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Karl Claus

Karl Ernst Claus (Карл Ка́рлович Кла́ус) (Dorpat (now Tartu), Governorate of Estonia, Russian Empire) 23 January 1796 – 24 March 1864) was a Russian chemist and naturalist of Baltic German origin, professor at Kazan State University,[1] and discoverer of the element ruthenium. Claus named it after Ruthenia, the Latin name of Rus', a region of Eastern Europe populated by Eastern Slavs. This area includes Ukraine (excluding Crimea), Belarus' and parts of Russia, Poland and Slovakia.[2][3]

Klaus was a relatively unknown professor before his discovery of ruthenium. Jöns Jakob Berzelius, one of the most renowned scientists in the field of new elements, credited Klaus with the discovery of a new element after he was able to produce a few samples with extensive documentation.[4]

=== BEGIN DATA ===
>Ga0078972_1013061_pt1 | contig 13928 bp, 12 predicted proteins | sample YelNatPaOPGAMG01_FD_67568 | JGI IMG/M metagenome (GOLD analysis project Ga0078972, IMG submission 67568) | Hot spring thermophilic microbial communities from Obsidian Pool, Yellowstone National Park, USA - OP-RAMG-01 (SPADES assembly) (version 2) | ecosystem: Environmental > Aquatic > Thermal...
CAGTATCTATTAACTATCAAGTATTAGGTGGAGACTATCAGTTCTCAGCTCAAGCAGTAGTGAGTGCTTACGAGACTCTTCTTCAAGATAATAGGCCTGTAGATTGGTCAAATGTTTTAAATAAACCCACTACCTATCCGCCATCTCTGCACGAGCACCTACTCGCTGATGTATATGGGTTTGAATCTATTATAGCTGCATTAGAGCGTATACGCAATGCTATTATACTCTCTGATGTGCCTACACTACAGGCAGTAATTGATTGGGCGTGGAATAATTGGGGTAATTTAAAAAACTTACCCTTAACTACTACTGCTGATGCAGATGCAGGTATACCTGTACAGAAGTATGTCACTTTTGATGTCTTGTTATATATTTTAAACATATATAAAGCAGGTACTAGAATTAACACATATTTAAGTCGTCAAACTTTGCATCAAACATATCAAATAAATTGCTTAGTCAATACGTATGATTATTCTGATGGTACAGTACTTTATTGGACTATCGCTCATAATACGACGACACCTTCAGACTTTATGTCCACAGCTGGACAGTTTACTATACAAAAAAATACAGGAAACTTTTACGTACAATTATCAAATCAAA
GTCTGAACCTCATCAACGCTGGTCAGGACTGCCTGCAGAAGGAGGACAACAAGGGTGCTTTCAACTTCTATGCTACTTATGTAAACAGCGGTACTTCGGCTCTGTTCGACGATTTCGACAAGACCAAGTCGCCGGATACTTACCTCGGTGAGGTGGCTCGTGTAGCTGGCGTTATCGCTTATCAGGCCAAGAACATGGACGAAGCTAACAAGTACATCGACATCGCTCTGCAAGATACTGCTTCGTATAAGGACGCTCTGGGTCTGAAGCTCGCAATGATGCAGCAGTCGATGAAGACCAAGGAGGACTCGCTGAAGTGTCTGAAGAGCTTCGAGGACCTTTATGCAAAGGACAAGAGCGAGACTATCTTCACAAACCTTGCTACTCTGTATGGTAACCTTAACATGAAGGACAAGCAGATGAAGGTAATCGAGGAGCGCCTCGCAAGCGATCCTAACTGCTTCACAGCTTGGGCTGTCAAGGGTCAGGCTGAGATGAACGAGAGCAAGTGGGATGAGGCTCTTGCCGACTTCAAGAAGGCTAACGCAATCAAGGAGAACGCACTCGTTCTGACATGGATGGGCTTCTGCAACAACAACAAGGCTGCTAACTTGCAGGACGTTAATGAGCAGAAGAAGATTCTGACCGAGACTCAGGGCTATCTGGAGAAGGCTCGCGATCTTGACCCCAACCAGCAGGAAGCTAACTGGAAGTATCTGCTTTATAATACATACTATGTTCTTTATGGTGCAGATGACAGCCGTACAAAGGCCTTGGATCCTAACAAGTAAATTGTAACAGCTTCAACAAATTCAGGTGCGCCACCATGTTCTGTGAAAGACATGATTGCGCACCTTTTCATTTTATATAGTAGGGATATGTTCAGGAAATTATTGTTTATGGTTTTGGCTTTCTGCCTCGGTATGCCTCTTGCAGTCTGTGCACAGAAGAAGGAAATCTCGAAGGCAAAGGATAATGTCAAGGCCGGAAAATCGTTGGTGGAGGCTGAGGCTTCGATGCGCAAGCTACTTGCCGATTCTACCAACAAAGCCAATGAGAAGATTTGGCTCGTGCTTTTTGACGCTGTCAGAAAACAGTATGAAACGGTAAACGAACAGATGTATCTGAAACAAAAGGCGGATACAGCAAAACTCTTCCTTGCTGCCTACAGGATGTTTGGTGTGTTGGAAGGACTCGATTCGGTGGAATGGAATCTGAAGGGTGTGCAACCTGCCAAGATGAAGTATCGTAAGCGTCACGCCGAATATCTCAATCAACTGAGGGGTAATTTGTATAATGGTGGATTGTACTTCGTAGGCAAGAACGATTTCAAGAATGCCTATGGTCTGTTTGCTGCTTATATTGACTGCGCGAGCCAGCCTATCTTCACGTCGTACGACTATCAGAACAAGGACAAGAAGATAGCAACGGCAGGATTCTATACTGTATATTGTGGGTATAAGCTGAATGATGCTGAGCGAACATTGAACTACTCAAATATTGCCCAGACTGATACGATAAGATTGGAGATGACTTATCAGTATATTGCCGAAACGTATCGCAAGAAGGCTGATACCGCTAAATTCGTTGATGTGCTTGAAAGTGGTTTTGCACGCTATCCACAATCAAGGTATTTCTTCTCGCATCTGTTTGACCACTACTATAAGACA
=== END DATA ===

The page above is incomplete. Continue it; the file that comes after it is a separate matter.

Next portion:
1. ^ Oppenheim, Alphons (1876). "Claus, Karl". Allgemeine Deutsche Biographie: (ADB). 4: 284.,adb0040286).  
  2. ^ C. Claus (1845). "Untersuchung des Platinrückstandes nebst vorläufiger Ankündigung eines neuen Metalls". Annalen der Physik und Chemie 141 (6): 200–-221. doi:10.1002/andp.18451410606.  
  3. ^ C. Claus (1845). "Entdeckung eines neuen Metalls". Annalen der Physik und Chemie 140 (1): 192–197. doi:10.1002/andp.18451400121.  
  4. ^ Pitchkov, V. N. (1996). "The Discovery of Ruthenium". Platinum Metals Review 40 (4): 181–188.  


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